Educational psychology is the study of how humans learn in educational settings, the effectiveness of educational interventions, the psychology of teaching, and the social psychology of schools as organizations. Although the terms "educational psychology" and "school psychology" are often used interchangeably, researchers and theorists are likely to be identified as educational psychologists, whereas practitioners in schools or school-related settings are identified as school psychologists. Educational psychology is concerned with the processes of educational attainment in the general population and in sub-populations such as gifted children and those with specific disabilities.
Educational psychology can in part be understood through its relationship with other disciplines. It is informed primarily by psychology, bearing a relationship to that discipline analogous to the relationship between medicine and biology. Educational psychology in turn informs a wide range of specialities within educational studies, including instructional design, educational technology, curriculum development, organizational learning, special education and classroom management. Educational psychology both draws from and contributes to cognitive science and the learning sciences. In universities, departments of educational psychology are usually housed within faculties of education, possibly accounting for the lack of representation of educational psychology content in introductory psychology textbooks (Lucas, Blazek, & Raley, 2006).
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... Main article Critical psychology Critical psychology is a sub-discipline aimed at evaluating mainstream psychology and attempts to apply psychology in more progressive ways, often looking towards social change ... One of critical psychology's main objections to conventional psychology is that it ignores the way power differences between social classes and groups can affect the mental and physical well-bei ... Key elements within critical psychology include the study of power relations, situated knowledge, and the dualisms of the self and the agency, and the individual and the social ...
... referred to as one of the founding figures of personality psychology ... Allport had a profound and lasting influence on the field of psychology, even though his work is cited much less often than that of other well-known figures ... His brother Floyd Henry Allport, was professor of social psychology and political psychology at Syracuse University's Maxwell School of Citizenship ...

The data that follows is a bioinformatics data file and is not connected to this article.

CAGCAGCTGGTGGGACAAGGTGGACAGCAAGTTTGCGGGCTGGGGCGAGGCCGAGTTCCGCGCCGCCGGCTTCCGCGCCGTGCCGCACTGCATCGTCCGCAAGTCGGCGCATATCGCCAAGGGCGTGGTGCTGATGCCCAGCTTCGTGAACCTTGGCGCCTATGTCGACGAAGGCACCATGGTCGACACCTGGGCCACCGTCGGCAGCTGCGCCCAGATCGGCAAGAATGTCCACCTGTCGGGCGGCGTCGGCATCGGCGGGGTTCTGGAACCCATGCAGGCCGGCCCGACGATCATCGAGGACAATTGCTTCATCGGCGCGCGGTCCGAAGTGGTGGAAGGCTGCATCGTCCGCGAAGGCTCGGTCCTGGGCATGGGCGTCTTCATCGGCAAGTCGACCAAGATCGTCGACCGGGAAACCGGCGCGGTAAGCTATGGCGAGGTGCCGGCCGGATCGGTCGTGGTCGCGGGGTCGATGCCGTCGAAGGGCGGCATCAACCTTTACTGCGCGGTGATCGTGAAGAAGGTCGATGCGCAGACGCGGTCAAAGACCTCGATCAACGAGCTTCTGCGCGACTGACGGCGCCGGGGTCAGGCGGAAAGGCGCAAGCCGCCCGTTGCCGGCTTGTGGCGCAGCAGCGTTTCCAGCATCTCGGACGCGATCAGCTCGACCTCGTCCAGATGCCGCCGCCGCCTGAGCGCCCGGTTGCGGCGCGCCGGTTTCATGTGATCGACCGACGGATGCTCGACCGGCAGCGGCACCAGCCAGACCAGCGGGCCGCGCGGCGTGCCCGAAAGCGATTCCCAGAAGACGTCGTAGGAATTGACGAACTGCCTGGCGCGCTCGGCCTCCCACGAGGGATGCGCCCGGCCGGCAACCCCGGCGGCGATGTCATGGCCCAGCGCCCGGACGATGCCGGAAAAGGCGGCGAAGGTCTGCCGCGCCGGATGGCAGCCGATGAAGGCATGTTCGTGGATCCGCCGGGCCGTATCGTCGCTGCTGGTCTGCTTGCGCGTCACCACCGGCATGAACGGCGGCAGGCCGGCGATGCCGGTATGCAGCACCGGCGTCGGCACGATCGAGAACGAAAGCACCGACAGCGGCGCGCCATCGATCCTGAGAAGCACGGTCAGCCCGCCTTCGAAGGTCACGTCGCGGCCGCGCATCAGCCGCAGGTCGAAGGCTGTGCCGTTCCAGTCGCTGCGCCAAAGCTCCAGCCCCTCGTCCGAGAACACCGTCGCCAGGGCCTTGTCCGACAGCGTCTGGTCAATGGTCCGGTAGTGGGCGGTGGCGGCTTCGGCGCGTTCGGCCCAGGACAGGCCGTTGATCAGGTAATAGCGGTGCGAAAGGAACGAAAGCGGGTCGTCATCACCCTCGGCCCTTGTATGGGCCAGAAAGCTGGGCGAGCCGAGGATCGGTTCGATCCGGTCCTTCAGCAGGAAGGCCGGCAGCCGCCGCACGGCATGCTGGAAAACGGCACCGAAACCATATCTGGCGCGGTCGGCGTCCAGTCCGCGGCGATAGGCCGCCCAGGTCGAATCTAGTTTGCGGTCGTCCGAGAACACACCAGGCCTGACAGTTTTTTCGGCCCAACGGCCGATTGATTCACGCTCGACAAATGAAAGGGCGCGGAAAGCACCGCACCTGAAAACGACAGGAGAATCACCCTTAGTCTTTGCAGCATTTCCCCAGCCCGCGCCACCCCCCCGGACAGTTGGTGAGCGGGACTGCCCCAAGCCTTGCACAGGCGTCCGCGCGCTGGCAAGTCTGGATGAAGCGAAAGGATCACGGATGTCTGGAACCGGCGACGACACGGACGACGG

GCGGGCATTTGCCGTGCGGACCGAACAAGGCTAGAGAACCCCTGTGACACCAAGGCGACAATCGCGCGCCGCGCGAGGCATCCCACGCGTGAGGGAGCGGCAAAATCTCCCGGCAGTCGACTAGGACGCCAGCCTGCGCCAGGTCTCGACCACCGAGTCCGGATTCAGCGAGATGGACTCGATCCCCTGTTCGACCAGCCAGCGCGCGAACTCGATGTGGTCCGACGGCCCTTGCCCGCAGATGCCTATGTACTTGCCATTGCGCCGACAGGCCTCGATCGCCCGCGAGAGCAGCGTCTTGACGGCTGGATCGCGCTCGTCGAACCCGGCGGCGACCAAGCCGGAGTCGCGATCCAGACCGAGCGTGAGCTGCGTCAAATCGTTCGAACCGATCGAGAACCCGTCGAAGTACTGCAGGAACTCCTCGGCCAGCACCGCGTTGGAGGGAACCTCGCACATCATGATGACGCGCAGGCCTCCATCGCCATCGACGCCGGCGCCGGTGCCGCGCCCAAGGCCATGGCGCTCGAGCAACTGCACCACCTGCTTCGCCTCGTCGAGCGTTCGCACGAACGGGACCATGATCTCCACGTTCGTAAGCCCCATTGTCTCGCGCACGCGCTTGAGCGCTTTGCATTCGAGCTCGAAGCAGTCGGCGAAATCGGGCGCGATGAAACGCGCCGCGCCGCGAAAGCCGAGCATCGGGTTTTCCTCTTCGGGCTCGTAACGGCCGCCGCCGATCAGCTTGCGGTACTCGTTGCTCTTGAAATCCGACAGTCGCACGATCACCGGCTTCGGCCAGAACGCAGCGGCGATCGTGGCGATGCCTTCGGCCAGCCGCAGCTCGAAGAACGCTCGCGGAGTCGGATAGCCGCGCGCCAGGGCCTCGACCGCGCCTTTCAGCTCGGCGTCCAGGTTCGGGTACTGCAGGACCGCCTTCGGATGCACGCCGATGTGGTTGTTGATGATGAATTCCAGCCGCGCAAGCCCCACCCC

... A newly emerging section of psychology known as positive psychology has to do with controlling one's perception of the world ... Positive psychology says that in order to be most successful a person must perceive the world in a positive light ... This field of psychology is causing a lot of controversy as it is not accepted by traditional psychologists ...
... James Hillman, at the end of his book Re-Visioning Psychology, reverses James' position of viewing religion through psychology, urging instead that we view psychology as a variety of religious ... He concludes "Psychology as religion implies imagining all psychological events as effects of Gods in the soul." ...
Famous quotes containing the word psychology:
“Views of women, on one side, as inwardly directed toward home and family and notions of men, on the other, as outwardly striving toward fame and fortune have resounded throughout literature and in the texts of history, biology, and psychology until they seem uncontestable. Such dichotomous views defy the complexities of individuals and stifle the potential for people to reveal different dimensions of themselves in various settings.”
—Sara Lawrence Lightfoot (20th century)
“A large part of the popularity and persuasiveness of psychology comes from its being a sublimated spiritualism: a secular, ostensibly scientific way of affirming the primacy of spirit over matter.”
—Susan Sontag (b. 1933)
“Fundamentally the male artist approximates more to the psychology of woman, who, biologically speaking, is a purely creative being and whose personality has been as mysterious and unfathomable to the man as the artist has been to the average person.”
—Beatrice Hinkle (18741953)